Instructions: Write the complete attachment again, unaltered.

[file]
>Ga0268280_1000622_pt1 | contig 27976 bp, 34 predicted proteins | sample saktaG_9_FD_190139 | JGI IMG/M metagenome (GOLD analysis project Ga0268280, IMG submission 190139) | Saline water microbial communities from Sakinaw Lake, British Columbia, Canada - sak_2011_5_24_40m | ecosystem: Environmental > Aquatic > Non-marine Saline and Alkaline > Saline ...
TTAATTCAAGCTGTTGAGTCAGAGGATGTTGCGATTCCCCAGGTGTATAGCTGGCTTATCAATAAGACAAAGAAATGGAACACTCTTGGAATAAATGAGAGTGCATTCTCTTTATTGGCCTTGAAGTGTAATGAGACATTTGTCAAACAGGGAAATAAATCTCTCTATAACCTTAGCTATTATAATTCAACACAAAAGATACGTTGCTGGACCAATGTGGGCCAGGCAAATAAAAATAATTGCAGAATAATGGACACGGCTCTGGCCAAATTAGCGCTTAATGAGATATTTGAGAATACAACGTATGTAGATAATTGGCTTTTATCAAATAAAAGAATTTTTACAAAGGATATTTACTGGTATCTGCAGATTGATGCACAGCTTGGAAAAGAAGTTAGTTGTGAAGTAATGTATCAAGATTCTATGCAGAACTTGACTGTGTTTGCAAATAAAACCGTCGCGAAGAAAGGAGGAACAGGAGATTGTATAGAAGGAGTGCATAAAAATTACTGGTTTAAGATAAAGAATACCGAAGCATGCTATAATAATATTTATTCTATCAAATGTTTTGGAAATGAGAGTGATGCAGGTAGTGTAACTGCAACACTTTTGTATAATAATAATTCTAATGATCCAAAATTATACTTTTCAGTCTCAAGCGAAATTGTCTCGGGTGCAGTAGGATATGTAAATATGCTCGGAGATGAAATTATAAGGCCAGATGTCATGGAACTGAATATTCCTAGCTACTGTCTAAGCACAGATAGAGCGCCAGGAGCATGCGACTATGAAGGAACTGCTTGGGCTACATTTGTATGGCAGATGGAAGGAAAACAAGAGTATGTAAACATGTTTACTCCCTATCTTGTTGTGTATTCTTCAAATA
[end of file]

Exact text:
>Ga0268280_1000622_pt1 | contig 27976 bp, 34 predicted proteins | sample saktaG_9_FD_190139 | JGI IMG/M metagenome (GOLD analysis project Ga0268280, IMG submission 190139) | Saline water microbial communities from Sakinaw Lake, British Columbia, Canada - sak_2011_5_24_40m | ecosystem: Environmental > Aquatic > Non-marine Saline and Alkaline > Saline ...
TTAATTCAAGCTGTTGAGTCAGAGGATGTTGCGATTCCCCAGGTGTATAGCTGGCTTATCAATAAGACAAAGAAATGGAACACTCTTGGAATAAATGAGAGTGCATTCTCTTTATTGGCCTTGAAGTGTAATGAGACATTTGTCAAACAGGGAAATAAATCTCTCTATAACCTTAGCTATTATAATTCAACACAAAAGATACGTTGCTGGACCAATGTGGGCCAGGCAAATAAAAATAATTGCAGAATAATGGACACGGCTCTGGCCAAATTAGCGCTTAATGAGATATTTGAGAATACAACGTATGTAGATAATTGGCTTTTATCAAATAAAAGAATTTTTACAAAGGATATTTACTGGTATCTGCAGATTGATGCACAGCTTGGAAAAGAAGTTAGTTGTGAAGTAATGTATCAAGATTCTATGCAGAACTTGACTGTGTTTGCAAATAAAACCGTCGCGAAGAAAGGAGGAACAGGAGATTGTATAGAAGGAGTGCATAAAAATTACTGGTTTAAGATAAAGAATACCGAAGCATGCTATAATAATATTTATTCTATCAAATGTTTTGGAAATGAGAGTGATGCAGGTAGTGTAACTGCAACACTTTTGTATAATAATAATTCTAATGATCCAAAATTATACTTTTCAGTCTCAAGCGAAATTGTCTCGGGTGCAGTAGGATATGTAAATATGCTCGGAGATGAAATTATAAGGCCAGATGTCATGGAACTGAATATTCCTAGCTACTGTCTAAGCACAGATAGAGCGCCAGGAGCATGCGACTATGAAGGAACTGCTTGGGCTACATTTGTATGGCAGATGGAAGGAAAACAAGAGTATGTAAACATGTTTACTCCCTATCTTGTTGTGTATTCTTCAAATA